My black Lab Clancy is nearly 4, and we came (relatively) late to the world of dog sports. He was from a litter of pups that were dumped with their mom at the shelter at age 2 weeks, so I have absolutely no idea where he came from. We went to lots of "pet" type obedience classes when he was little, and we started tinkering with Rally when he was about a year old. Then I found out that he was really good , we transitioned to obedience, and we are getting ready for our first Utility trial in October. Yikes.
Just out of curiosity, I took him to a hunt trainer yesterday for an evaluation. While I always thought he was a fabulous retriever, I had pretty low expectations, since I hear that many "retrieving fools" don't necessarily perform well in the field.
The trainer and I were both stunned, though. We showed him some dead pigeons/pheasants/ducks (first ever), he sniffed and was not sure about them until I started playing fetch with them. Then it was like a switch was thrown in his head, he was reliably retrieving them within a minute. He did some long bumper retrieves in water, he was not even slightly fazed by gunshot, and he did three super consecutive land marks and retrieves with dead birds, at *maybe* 60 yards. (sorry if I am using terms incorrectly). It was so amazing to see my mild boy thundering out to get his bird, and charging back to me with just as much enthusiasm, with a big ol' duck stuffed into his mouth !
I was pretty amused by the trainer, she gave a few nonverbal indications at the start of our evaluation that she thought I was a city slicker with an unknown OLD dog, but at the end she was talking about SH and MH if I have time and money to devote to it (which I unfortunately probably don't :'(. I need to buy a lottery ticket.).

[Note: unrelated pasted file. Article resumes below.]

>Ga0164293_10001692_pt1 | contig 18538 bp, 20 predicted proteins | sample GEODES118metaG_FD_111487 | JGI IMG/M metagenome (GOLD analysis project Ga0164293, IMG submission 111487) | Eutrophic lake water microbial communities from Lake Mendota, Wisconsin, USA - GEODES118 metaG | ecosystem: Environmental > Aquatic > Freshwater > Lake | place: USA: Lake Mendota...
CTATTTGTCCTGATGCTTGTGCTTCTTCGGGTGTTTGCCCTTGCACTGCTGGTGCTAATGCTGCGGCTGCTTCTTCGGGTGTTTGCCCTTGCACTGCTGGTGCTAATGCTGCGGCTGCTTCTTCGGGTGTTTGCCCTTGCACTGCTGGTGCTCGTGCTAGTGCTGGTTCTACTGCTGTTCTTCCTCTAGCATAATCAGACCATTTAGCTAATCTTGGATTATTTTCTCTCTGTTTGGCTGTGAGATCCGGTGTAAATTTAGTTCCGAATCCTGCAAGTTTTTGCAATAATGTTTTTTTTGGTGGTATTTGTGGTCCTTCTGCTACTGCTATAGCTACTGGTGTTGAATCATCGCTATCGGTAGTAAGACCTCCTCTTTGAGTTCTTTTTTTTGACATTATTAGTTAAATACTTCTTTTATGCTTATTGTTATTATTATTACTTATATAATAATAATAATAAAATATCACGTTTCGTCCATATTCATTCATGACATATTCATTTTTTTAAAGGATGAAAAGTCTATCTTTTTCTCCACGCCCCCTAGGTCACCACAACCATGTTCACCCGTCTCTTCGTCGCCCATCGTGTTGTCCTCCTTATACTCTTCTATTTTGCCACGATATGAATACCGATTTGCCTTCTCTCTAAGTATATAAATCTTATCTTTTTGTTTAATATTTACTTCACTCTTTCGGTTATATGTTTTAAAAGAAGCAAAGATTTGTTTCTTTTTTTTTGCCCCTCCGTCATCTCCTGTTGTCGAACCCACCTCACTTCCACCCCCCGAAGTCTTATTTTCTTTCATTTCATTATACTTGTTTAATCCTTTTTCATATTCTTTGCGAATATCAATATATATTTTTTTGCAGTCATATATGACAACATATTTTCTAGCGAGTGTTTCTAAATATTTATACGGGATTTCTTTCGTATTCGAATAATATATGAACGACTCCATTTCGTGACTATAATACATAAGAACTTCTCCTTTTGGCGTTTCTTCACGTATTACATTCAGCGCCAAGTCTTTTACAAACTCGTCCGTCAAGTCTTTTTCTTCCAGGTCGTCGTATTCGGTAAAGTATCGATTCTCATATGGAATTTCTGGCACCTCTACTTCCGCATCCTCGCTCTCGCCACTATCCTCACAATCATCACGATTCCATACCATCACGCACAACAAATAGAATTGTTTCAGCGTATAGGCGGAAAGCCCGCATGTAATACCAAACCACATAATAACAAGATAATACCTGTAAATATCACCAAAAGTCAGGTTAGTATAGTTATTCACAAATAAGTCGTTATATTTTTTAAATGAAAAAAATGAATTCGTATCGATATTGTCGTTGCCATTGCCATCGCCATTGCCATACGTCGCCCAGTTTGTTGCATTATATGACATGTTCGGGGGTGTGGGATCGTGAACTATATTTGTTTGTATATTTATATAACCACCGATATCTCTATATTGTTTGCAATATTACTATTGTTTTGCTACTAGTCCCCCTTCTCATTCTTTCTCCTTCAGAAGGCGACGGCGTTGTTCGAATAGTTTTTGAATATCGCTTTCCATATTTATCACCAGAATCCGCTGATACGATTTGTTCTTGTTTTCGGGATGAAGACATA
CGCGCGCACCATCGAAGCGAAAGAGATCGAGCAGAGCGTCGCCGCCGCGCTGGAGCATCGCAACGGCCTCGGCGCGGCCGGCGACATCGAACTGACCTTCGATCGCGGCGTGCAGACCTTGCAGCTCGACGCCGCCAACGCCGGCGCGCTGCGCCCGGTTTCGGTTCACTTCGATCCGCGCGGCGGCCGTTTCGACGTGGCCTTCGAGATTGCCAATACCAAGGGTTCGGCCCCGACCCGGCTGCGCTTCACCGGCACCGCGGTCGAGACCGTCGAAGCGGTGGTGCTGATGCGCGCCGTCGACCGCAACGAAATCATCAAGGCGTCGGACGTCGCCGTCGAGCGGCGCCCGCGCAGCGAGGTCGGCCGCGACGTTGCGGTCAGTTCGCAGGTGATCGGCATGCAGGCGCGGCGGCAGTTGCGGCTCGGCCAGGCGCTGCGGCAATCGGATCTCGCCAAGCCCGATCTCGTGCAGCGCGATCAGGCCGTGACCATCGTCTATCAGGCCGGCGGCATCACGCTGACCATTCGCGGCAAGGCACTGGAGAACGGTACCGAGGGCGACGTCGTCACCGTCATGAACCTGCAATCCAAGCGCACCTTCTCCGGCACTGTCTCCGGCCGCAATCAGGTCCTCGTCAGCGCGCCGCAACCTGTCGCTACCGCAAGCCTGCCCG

I guess I just wanted to share my story, and ask about sites/books for really basic information about hunt tests and foundation skills. I came away from the evaluation with some homework (get a whistle, work on a whistle recall etc), but there won't be any weekend group sessions until the fall. Youtube links would also be really handy if you know of any ... I love Youtube, I learn so much watching experts in obedience that I'm sure it will be the same for this.
In field work, the dog has to "learn by doing" to deal with factors in the field. They don't naturally hold angles across water, fight a sidehill, etc. A training group is very valuable.
If you are serious about training for hunt tests, you will want to get copies of Mike Lardy's Total Retriever Training and Total Retriever Marking DVD sets. You can get them from http://www.totalretriever.com/ They are pretty much the bible. Evan Graham's ever multiplying Smartwork series of books/dvd's is pretty good, and you can buy it only in the increments that you need.
Danny Farmer/Judy Aycock's "Basics" is a lot of bang for the buck, too. I suggest you start there for whistle work, etc.
Good luck! Sounds like you have a nice dog.
HRCH Ellie Mae MH CGC
Justlabradors.com -- the best site for your Labrador needs.
Go to a hunt test and watch talk to people there and find a group that you can join. Everyone needs a group to train for hunt tests. If you are willing to throw birds and plant blinds for others they will do it for you and also help you train. Once you get into a group you learn how to train some stuff on your own. Training groups come on all sizes from 2 to 20 + people and there is always a group training somewhere. Alos belonging to your local Retriever club or lab club (or even other retriever breed clubs can often get you good training partners.
Go to AKC.org and find out where the closest hunt test is and what lab/retriever clubs are in your area. then go to UKC (United Kennel Club) and do the same thing. If you want to train your dog and can find the time you can get alot of good free training done.
Kelly and Amber and Ready